"Patients admitted to an intensive care unit over the weekend may be more likely to die than those admitted at other times, perhaps because of reduced staffing, a review of research finds," HealthDay/USA Today
reports. "For the review, published in the July issue of the journal Chest, researchers examined the results of 10 studies exploring the link between time of admission to an ICU and death rates. The studies were conducted in North America, Europe and Asia… Eight studies examined mortality during the day versus nighttime and found no difference. Six studies examined admissions of 180,600 people during weekends compared to weekdays and estimated that those admitted over the weekend were [on average] 8% more likely to die. But the risk could actually be as high as 13% — or as low as 4%, Cavallazzi said." The researchers controlled for severity of illness" (Dotinga, 7/11). The New York Times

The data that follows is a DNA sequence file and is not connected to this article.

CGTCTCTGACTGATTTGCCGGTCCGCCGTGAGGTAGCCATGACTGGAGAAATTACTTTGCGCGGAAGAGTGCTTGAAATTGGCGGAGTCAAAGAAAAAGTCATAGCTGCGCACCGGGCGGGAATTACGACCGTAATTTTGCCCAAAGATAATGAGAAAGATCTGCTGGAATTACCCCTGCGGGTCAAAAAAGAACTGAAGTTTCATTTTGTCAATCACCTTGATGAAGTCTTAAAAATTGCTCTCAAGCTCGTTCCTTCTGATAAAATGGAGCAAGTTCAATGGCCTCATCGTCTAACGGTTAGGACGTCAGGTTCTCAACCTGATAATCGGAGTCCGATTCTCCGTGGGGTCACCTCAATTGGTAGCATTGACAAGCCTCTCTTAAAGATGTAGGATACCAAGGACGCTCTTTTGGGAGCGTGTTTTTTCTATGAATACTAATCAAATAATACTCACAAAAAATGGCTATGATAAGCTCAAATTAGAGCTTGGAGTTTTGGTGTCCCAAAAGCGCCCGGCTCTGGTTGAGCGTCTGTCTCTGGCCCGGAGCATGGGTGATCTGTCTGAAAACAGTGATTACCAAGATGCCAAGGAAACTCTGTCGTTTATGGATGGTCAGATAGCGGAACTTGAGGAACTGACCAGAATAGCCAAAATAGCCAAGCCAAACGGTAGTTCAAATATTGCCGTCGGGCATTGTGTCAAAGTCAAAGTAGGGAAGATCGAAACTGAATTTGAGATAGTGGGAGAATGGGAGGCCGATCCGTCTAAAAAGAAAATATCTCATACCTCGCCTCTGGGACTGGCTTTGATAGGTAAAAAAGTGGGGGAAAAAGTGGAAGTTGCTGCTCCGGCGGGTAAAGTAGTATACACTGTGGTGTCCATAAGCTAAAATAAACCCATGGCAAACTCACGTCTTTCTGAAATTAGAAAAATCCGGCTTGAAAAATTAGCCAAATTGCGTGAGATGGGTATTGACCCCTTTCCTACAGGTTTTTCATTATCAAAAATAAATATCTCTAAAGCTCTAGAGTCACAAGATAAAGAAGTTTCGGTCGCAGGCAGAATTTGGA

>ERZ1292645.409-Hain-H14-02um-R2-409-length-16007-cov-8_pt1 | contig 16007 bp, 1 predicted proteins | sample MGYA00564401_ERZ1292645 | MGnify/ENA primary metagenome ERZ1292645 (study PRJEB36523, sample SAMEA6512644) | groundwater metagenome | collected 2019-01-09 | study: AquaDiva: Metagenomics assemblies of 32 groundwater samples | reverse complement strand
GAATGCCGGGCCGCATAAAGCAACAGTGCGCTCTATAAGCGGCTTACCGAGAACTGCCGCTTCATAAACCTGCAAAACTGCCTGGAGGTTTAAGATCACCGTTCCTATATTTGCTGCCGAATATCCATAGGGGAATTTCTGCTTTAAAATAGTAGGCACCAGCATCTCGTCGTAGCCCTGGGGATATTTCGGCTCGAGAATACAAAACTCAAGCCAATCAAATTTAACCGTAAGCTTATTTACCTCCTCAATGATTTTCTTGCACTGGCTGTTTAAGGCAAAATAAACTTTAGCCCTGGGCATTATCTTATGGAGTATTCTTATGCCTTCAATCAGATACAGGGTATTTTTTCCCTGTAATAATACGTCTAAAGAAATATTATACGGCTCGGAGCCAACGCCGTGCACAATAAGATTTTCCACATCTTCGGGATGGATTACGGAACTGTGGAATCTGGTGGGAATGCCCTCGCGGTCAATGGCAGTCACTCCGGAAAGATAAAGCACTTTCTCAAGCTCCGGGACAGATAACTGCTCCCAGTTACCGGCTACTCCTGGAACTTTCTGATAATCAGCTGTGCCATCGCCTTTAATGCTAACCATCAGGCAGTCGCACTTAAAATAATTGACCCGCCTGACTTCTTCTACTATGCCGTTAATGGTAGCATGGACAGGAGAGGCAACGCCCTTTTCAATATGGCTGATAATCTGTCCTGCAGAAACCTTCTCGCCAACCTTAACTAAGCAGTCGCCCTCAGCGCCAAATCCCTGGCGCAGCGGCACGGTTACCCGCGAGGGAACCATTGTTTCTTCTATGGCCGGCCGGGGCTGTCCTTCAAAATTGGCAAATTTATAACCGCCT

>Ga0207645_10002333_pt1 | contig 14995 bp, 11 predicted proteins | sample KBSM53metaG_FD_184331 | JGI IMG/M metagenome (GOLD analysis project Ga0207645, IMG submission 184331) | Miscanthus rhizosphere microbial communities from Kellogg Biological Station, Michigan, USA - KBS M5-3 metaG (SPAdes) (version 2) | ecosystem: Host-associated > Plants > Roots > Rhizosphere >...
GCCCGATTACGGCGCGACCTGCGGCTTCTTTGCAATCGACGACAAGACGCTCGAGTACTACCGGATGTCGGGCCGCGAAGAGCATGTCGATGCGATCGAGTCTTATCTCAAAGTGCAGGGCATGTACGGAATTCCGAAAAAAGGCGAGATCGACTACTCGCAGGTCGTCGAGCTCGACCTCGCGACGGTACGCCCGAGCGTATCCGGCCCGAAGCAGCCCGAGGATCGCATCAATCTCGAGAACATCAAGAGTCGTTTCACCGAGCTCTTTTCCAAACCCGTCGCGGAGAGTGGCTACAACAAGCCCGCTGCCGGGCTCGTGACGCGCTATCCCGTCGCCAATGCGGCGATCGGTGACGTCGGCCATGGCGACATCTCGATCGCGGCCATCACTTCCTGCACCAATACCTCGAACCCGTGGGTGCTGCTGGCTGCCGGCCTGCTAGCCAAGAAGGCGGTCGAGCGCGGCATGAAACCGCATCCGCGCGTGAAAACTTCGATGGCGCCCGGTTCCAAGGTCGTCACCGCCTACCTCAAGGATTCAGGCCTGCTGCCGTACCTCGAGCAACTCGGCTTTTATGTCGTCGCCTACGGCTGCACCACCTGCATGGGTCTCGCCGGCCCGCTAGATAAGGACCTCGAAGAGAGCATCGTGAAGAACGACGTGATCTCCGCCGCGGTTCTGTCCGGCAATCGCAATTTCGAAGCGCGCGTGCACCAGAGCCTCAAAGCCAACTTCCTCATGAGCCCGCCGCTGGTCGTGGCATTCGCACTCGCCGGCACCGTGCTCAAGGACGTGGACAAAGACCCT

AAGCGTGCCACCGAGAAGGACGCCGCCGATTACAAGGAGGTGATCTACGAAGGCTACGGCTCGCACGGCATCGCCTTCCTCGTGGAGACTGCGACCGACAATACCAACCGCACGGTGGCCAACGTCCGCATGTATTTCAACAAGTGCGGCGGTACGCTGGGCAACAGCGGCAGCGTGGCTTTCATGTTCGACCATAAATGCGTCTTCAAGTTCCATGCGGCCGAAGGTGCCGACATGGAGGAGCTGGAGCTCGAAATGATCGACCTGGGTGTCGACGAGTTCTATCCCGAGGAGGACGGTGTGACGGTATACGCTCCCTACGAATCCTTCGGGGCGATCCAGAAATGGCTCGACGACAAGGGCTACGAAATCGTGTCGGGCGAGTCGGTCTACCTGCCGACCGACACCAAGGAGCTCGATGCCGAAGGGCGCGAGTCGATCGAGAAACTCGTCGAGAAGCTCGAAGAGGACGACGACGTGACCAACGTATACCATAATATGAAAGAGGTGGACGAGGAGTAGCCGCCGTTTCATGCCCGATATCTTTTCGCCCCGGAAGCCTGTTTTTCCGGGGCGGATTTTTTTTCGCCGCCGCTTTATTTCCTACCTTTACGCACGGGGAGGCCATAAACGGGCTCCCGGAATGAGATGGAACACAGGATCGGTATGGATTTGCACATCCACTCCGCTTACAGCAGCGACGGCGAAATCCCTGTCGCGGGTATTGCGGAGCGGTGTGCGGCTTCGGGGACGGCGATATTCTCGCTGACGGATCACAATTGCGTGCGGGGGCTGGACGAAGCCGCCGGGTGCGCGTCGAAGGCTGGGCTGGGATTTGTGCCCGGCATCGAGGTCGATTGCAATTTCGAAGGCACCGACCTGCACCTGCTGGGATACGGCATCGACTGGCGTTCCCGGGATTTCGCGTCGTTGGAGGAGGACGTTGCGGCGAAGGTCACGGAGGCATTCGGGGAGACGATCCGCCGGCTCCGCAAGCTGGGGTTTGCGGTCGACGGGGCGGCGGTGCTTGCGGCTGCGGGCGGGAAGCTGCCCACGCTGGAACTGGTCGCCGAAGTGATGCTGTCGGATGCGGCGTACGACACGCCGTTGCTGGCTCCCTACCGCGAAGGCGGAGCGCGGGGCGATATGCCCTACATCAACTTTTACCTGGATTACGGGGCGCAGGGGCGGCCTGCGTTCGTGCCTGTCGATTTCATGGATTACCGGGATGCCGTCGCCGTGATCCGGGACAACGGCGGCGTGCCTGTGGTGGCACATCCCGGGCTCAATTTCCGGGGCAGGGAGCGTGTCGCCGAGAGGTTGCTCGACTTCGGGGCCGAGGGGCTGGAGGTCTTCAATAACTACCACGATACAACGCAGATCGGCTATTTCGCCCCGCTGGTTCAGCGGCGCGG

reports on a quality initiative at Seattle Children's Hospital that uses "practices made famous by Toyota and others. ... Seattle Children's Hospital has found that checklists, standardization and nonstop brainstorming with front-line staff and customers can pay off. … The program, called 'continuous performance improvement' or C.P.I., examines every aspect of patients' stays at the hospital, from the time they arrive in the parking lot until they are discharged, to see what could work better for them and their families. Last year, amid rising health care expenses nationally, C.P.I. helped cut Seattle Children’s costs per patient by 3.7 percent, for a total savings of $23 million, [hospital president Patrick] Hagan says. And as patient demand has grown in the last six years, he estimates that the hospital avoided spending $180 million on capital projects by using its facilities more efficiently." Hospital in Boston and Minneapolis are also using the approach (Weed, 7/9).